Filter By:

Subtopic

Type

Fellow

Research Team

Use comma-separated ID numbers for each author

Support the Hoover Institution

Join the Hoover Institution's community of supporters in advancing ideas defining a free society.

Support Hoover

In the News

It's The Phonics, Stupid

quoting Thomas Sowellvia The Patriot Post
Monday, January 7, 2019

Nothing imperils our nation’s future more than our education system. A reasonably educated populace would have little use for orchestrated polarization, gutter-mouth politics, the cultural sewage that passes for popular entertainment, and the complete abandonment of decency, decorum, and common sense that is now the norm. Nothing reinforces that norm more effectively than raising a nation of American students who cannot read.

Analysis and Commentary

The Education Exchange: Who Benefits From Redshirting?

by Paul E. Petersonvia The Education Exchange
Monday, January 7, 2019

Many parents choose to wait an extra year before enrolling a child in elementary school, a practice known as redshirting. Does this practice benefit the children who are held back? This week, Paul E. Peterson talks with Phillip Cook of Duke University, the co-author of a new study on the impact of delayed entry on student achievement.

Analysis and Commentary

Districts Should Start Fresh On School Discipline Reform In The New Year

by Michael J. Petrillivia Flypaper (Fordham Education Blog)
Friday, January 4, 2019

For the new year to bring a new politics to America—one marked by a pragmatic search for solutions, with good ideas from left, right, and center—it’s going to have to come from the bottom up, far away from the Washington outrage machine. A good place to start would be the contentious challenge of school discipline.

Analysis and Commentary

Deconstructing Teacher Turnover

by Chester E. Finn Jr.via Flypaper (Fordham Education Blog)
Thursday, January 3, 2019

During the news lull between Christmas and New Years, the Wall Street Journal published an alarmist piece about the high rate of teachers and other public educators quitting their jobs. Reporters Michelle Hackman and Erick Morath examined Labor Department data on employee turnover during the first ten months of 2018 and found that educators were exiting at the rate of 83 per 10,000 per month, which would work out to almost one in ten over the course of a full year.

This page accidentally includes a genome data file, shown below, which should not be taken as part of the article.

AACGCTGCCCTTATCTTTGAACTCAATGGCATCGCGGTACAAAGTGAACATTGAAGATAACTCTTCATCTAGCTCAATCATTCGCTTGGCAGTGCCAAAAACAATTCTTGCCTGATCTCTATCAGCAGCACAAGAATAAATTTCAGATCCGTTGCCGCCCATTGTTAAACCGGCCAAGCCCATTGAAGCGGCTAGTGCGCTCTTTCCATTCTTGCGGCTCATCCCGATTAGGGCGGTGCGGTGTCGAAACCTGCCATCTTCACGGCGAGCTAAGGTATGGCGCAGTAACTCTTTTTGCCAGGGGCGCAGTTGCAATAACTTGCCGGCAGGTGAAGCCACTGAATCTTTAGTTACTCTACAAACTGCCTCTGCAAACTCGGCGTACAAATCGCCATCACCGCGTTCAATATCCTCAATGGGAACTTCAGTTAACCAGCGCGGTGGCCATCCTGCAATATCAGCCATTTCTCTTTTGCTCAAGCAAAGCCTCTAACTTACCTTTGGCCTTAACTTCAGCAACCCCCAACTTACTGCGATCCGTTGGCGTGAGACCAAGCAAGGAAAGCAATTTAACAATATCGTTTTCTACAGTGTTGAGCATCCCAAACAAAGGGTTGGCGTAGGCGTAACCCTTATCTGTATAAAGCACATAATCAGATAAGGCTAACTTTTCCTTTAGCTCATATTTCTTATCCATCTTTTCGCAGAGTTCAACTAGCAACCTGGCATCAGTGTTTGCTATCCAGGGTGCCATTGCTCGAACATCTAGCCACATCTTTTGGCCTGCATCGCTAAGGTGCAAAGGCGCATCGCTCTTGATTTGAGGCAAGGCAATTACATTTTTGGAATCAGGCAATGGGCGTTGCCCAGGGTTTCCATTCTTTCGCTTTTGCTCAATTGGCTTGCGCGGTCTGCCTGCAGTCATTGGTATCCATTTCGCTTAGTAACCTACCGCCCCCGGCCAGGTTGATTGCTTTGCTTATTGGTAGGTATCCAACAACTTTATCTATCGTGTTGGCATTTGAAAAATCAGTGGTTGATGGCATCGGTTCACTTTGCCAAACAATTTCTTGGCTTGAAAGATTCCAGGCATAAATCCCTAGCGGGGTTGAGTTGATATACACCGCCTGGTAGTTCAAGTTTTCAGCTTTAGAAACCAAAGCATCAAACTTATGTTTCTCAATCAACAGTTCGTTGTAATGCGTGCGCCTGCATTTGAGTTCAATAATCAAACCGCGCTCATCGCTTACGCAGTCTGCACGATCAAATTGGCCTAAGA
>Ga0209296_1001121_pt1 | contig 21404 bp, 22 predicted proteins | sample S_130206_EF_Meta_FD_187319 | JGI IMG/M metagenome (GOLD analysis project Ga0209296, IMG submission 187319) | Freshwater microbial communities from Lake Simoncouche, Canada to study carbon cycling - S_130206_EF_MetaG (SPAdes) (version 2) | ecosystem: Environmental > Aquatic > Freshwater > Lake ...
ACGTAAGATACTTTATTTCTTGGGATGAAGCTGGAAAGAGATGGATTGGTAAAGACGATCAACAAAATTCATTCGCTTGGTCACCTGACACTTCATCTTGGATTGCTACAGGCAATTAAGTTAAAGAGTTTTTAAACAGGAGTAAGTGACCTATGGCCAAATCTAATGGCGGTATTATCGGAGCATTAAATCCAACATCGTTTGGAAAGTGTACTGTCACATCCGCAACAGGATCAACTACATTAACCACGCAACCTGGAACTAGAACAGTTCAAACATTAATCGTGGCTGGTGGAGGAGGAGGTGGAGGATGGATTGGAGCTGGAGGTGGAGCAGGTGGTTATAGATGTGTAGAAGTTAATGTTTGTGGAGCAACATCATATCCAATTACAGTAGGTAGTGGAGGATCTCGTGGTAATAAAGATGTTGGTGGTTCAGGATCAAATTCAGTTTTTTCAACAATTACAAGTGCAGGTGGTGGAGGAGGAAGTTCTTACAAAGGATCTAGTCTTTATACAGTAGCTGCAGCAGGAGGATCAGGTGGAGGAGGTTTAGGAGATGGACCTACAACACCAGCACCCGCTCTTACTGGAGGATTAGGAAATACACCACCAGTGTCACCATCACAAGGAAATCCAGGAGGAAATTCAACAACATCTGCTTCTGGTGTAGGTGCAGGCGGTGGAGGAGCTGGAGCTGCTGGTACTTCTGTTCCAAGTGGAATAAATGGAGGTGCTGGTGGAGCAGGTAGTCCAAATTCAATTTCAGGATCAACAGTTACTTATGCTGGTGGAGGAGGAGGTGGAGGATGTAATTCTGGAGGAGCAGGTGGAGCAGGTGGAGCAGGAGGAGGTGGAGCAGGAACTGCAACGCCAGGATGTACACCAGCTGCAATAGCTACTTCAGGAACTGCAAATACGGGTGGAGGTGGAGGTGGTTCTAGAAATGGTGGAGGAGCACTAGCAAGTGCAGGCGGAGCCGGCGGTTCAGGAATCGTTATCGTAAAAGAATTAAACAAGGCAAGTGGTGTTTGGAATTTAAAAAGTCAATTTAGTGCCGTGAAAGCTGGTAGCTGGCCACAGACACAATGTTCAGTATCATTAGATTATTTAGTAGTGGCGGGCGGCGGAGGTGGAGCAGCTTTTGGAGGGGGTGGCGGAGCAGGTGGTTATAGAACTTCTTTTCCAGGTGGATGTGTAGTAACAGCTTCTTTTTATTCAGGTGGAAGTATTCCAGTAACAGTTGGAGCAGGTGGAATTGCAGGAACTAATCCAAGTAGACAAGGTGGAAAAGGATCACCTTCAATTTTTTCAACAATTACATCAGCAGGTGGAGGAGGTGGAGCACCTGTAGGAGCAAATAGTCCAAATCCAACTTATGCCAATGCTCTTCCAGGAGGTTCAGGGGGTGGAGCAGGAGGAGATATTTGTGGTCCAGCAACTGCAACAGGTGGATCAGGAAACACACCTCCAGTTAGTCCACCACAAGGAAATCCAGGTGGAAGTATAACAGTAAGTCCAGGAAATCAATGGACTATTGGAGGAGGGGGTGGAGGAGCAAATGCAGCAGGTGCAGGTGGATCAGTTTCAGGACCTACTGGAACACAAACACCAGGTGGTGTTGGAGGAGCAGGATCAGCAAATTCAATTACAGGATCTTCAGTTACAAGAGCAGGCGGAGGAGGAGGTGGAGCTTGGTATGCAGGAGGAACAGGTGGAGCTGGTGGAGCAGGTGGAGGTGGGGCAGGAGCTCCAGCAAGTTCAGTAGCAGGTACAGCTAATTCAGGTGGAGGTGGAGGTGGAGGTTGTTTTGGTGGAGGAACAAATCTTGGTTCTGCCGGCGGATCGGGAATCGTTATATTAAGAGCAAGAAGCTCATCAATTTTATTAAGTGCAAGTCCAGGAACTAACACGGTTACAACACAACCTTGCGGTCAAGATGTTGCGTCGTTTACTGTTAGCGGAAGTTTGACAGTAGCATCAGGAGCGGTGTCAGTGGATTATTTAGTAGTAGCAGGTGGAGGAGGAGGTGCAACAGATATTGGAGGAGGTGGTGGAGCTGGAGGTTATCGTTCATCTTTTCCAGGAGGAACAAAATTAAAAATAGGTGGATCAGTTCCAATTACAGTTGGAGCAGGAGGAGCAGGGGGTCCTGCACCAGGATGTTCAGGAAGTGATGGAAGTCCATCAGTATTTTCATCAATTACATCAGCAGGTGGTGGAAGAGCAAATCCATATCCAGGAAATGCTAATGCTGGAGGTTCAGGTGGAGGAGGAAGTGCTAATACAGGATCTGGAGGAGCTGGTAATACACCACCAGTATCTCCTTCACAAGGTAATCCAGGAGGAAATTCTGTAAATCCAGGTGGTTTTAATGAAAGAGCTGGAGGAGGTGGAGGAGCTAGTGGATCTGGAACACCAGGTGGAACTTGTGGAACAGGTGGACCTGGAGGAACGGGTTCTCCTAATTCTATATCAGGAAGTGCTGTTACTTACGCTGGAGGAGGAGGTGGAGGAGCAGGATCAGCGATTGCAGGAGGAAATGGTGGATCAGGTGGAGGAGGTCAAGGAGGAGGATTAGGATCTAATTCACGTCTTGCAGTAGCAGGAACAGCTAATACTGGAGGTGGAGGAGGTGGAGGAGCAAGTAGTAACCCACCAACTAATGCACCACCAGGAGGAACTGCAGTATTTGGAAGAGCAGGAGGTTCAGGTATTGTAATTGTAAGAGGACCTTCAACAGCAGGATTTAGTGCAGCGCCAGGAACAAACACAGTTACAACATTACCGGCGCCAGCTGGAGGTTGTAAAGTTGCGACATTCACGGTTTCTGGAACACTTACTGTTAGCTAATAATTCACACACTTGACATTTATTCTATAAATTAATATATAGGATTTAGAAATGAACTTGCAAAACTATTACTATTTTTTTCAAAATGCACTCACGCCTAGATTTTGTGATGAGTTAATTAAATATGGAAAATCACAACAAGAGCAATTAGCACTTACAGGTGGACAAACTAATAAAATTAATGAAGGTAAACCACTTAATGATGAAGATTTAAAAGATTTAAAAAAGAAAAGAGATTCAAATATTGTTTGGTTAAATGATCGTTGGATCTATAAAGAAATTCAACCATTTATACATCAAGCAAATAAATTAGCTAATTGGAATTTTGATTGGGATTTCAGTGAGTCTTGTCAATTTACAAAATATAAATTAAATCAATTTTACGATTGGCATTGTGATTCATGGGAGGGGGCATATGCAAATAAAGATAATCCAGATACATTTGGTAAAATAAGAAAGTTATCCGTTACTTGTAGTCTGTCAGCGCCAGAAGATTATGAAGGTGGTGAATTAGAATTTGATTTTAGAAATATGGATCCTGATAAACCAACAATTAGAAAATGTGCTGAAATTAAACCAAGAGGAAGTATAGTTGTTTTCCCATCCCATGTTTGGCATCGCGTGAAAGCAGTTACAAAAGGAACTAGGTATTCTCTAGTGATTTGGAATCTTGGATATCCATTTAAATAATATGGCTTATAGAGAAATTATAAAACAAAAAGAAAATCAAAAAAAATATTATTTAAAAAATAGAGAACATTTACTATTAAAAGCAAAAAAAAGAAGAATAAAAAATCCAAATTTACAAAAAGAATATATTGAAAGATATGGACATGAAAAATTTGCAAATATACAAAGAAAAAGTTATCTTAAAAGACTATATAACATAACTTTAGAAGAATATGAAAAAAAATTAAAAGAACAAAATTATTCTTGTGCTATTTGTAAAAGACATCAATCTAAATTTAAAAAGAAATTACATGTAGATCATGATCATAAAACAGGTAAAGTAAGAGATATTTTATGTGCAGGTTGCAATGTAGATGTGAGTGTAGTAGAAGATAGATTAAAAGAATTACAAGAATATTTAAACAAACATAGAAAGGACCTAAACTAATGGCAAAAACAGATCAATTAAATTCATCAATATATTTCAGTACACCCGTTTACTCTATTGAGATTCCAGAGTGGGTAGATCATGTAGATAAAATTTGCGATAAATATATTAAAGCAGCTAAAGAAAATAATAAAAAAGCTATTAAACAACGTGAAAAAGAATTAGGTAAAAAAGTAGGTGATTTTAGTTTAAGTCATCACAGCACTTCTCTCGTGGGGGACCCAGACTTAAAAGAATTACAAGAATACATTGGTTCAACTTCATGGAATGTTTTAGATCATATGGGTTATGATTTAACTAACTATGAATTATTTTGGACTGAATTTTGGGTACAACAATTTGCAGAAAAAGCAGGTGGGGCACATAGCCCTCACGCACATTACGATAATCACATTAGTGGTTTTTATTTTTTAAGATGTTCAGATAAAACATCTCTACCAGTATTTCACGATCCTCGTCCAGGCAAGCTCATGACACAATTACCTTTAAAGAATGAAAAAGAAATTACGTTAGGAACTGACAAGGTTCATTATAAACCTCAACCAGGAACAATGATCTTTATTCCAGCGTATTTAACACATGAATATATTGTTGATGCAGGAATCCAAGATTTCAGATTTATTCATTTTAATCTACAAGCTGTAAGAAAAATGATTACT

Analysis and Commentary

Petrilli: For The New Year, Districts Should Make A Fresh Start On School Discipline Reform

by Michael J. Petrillivia The 74 Million
Wednesday, January 2, 2019

For the new year to bring a new politics to America — one marked by a pragmatic search for solutions, with good ideas from left, right, and center — it’s going to have to come from the bottom up, far away from the Washington outrage machine. A good place to start would be the contentious challenge of school discipline.

Analysis and Commentary

Exchange Replay: High School Grade Inflation On The Rise

by Paul E. Petersonvia The Education Exchange
Tuesday, January 1, 2019

A study based on data from North Carolina finds that grade inflation increased over the last decade and that grade inflation was more severe in schools attended by affluent students than in those attended by lower-income pupils.

Analysis and Commentary

Exchange Replay: A Survey Of Teachers By Teachers

by Paul E. Petersonvia The Education Exchange
Monday, December 24, 2018

How do teachers feel about the changes taking place in American education? In this replay episode, Evan Stone, the co-founder and CEO of Educators for Excellence, joined Paul E. Peterson to discuss his organization's survey, “Voices from the Classroom: A Survey of America’s Educators.”

Analysis and Commentary

2020 Is Practically Around The Corner

by Chester E. Finn Jr.via Thomas B. Fordham Institute
Wednesday, December 19, 2018
No, this has naught to do with the next election. It’s about an immediate target here at Fordham: to generate and publish some fresh thinking, mostly from prominent conservatives and other sensible folk, about the future direction of American education. We call it Education 20/20, and it got off to an awesome start in the final third of 2018 with a line-up of seven superb thinker/writer/speakers.

PolicyEd 2018 Year in Review

Friday, December 21, 2018
Stanford

PolicyEd has become a strategic mainstay for Hoover and the centerpiece of the institution’s bottom-up approach to engaging the broader public in policy discussions. We have assembled an impressive library of accessible video content to introduce Hoover policy ideas to younger people in particular. PolicyEd content includes short animations, video series, and several feature-length documentary films spanning a variety of topics, from economics, national security, and health care to the environment and civics. This year we released four new series and a total of 42 videos. Since launching in late 2016, PolicyEd videos have been watched nearly 60 million times.

News
In the News

Research Review Indicates Money Does Matter In Education

quoting Eric Hanushekvia Education Dive
Tuesday, December 18, 2018

A new research review released through the National Bureau of Economic Research, written by Northwestern economist Kirabo Jackson and focusing on 13 studies published between 1997 and 2018, supports the idea that spending more money on education has statistical benefits for students, Chalkbeat reports.

Pages

K-12 Education Task Force

 
The K–12 Education Task Force focuses on education policy as it relates to government provision and oversight versus private solutions (both within and outside the public school system) that stress choice, accountability, and transparency.

CREDO at Stanford University